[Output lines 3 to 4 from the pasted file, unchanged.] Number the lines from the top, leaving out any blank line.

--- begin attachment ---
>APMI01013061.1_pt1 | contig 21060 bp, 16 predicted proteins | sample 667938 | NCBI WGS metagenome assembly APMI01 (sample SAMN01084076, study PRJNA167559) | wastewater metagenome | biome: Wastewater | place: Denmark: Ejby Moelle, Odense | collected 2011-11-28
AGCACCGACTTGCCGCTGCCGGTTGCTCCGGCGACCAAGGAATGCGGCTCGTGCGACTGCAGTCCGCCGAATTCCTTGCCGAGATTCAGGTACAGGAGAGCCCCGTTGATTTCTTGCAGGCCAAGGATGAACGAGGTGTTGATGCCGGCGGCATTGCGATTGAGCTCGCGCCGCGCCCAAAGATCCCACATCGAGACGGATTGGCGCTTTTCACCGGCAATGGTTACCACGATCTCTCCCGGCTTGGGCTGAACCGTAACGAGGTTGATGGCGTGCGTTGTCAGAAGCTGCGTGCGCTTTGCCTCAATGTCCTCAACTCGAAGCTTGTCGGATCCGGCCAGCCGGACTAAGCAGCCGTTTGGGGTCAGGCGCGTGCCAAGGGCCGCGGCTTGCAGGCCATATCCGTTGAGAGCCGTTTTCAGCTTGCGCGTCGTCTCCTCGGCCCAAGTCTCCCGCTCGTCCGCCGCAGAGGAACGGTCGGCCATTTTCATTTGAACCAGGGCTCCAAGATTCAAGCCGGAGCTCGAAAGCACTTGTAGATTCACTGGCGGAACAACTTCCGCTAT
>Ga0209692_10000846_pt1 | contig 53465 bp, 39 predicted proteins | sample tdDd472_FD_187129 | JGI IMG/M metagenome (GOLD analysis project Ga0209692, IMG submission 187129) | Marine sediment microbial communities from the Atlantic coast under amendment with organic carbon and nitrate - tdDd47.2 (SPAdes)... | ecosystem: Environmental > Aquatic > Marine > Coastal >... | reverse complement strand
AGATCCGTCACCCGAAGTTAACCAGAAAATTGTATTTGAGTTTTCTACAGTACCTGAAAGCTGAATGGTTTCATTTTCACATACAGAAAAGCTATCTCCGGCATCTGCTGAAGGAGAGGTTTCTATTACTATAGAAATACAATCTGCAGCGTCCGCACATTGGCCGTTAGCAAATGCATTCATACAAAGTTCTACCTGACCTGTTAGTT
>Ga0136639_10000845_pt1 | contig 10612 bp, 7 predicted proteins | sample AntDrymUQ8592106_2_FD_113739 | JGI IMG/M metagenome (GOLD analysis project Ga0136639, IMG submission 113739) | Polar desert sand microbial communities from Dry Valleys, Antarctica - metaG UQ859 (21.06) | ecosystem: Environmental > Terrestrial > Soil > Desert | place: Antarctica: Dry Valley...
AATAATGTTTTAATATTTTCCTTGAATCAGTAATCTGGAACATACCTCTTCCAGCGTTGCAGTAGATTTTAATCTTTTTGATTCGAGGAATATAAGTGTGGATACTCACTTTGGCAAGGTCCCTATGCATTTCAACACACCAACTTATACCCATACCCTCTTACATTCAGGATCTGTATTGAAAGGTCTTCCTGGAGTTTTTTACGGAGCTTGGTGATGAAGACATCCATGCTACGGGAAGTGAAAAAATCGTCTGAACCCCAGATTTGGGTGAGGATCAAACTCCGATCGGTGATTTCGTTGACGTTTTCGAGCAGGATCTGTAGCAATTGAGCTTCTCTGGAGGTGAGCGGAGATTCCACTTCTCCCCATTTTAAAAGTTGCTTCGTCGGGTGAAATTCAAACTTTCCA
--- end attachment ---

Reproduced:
>Ga0209692_10000846_pt1 | contig 53465 bp, 39 predicted proteins | sample tdDd472_FD_187129 | JGI IMG/M metagenome (GOLD analysis project Ga0209692, IMG submission 187129) | Marine sediment microbial communities from the Atlantic coast under amendment with organic carbon and nitrate - tdDd47.2 (SPAdes)... | ecosystem: Environmental > Aquatic > Marine > Coastal >... | reverse complement strand
AGATCCGTCACCCGAAGTTAACCAGAAAATTGTATTTGAGTTTTCTACAGTACCTGAAAGCTGAATGGTTTCATTTTCACATACAGAAAAGCTATCTCCGGCATCTGCTGAAGGAGAGGTTTCTATTACTATAGAAATACAATCTGCAGCGTCCGCACATTGGCCGTTAGCAAATGCATTCATACAAAGTTCTACCTGACCTGTTAGTT